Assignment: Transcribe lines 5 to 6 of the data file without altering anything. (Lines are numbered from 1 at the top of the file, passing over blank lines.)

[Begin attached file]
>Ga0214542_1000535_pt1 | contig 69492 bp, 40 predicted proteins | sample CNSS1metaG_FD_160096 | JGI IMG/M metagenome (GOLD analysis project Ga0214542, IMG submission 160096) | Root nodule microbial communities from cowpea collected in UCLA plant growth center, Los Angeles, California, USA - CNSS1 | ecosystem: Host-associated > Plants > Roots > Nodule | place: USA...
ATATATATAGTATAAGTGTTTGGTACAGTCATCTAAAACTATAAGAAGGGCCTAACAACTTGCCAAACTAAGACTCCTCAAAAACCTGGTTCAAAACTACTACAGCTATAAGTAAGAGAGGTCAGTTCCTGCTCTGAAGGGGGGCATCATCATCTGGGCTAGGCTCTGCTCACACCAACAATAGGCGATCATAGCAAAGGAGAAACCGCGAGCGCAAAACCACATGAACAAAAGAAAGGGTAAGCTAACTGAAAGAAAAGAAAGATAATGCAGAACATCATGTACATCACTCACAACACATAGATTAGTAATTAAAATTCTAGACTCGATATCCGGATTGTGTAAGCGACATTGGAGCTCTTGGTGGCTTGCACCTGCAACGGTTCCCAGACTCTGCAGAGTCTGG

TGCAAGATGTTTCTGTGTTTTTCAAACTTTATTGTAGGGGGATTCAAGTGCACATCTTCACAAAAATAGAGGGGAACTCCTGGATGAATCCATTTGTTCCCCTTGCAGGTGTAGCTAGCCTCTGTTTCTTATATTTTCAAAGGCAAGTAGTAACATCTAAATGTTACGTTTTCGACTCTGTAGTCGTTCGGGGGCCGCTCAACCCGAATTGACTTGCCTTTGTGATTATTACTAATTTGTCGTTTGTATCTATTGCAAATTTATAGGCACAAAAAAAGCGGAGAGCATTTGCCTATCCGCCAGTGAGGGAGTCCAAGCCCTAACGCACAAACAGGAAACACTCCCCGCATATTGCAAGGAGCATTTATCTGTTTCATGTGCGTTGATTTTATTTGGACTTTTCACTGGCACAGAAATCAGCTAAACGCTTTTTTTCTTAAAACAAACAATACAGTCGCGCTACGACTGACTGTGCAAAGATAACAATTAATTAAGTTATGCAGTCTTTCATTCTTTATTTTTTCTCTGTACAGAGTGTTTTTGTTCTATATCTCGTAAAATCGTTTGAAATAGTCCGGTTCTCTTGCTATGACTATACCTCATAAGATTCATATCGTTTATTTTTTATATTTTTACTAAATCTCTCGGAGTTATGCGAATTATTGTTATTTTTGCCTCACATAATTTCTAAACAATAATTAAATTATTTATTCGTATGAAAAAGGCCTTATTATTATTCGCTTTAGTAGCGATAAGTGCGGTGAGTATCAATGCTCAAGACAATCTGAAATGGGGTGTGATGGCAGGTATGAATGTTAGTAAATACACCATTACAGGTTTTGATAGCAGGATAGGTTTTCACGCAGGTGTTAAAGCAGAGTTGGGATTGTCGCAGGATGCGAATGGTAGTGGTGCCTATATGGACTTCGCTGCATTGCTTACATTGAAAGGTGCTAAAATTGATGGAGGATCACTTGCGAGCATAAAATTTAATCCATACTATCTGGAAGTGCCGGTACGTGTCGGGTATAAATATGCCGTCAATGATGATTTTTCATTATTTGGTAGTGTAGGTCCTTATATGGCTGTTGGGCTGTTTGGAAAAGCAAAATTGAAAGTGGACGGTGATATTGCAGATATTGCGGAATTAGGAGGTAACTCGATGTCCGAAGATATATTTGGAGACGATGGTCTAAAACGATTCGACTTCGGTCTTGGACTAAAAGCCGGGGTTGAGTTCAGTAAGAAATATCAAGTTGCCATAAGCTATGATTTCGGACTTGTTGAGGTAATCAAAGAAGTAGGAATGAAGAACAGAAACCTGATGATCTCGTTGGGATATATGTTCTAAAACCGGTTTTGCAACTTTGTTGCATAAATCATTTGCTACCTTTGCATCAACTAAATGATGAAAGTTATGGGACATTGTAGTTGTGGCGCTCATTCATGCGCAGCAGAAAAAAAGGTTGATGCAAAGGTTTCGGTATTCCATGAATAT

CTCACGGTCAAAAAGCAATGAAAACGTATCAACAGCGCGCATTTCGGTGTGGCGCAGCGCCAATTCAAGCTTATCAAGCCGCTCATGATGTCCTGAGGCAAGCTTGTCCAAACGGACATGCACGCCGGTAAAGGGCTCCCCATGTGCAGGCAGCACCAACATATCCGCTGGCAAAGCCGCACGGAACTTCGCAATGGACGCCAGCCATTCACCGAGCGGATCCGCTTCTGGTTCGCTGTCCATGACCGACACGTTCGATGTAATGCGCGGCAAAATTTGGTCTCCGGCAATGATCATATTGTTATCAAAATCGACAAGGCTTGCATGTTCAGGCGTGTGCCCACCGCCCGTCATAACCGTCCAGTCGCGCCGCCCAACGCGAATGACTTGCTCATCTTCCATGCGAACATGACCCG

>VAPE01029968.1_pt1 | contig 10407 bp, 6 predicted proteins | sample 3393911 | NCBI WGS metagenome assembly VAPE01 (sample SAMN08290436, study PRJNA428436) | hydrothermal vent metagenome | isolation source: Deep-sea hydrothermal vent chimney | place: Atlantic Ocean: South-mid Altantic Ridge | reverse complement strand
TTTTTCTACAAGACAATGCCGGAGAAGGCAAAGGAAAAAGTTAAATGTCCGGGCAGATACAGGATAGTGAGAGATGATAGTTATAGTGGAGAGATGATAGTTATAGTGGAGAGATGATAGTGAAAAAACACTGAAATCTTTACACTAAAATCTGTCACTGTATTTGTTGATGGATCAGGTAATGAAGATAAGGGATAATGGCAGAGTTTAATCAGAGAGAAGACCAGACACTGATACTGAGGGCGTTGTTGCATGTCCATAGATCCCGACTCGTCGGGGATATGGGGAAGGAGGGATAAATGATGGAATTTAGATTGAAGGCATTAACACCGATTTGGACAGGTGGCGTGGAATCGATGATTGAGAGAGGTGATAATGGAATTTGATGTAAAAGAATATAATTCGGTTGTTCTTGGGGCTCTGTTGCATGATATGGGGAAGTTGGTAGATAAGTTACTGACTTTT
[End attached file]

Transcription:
>VAPE01029968.1_pt1 | contig 10407 bp, 6 predicted proteins | sample 3393911 | NCBI WGS metagenome assembly VAPE01 (sample SAMN08290436, study PRJNA428436) | hydrothermal vent metagenome | isolation source: Deep-sea hydrothermal vent chimney | place: Atlantic Ocean: South-mid Altantic Ridge | reverse complement strand
TTTTTCTACAAGACAATGCCGGAGAAGGCAAAGGAAAAAGTTAAATGTCCGGGCAGATACAGGATAGTGAGAGATGATAGTTATAGTGGAGAGATGATAGTTATAGTGGAGAGATGATAGTGAAAAAACACTGAAATCTTTACACTAAAATCTGTCACTGTATTTGTTGATGGATCAGGTAATGAAGATAAGGGATAATGGCAGAGTTTAATCAGAGAGAAGACCAGACACTGATACTGAGGGCGTTGTTGCATGTCCATAGATCCCGACTCGTCGGGGATATGGGGAAGGAGGGATAAATGATGGAATTTAGATTGAAGGCATTAACACCGATTTGGACAGGTGGCGTGGAATCGATGATTGAGAGAGGTGATAATGGAATTTGATGTAAAAGAATATAATTCGGTTGTTCTTGGGGCTCTGTTGCATGATATGGGGAAGTTGGTAGATAAGTTACTGACTTTT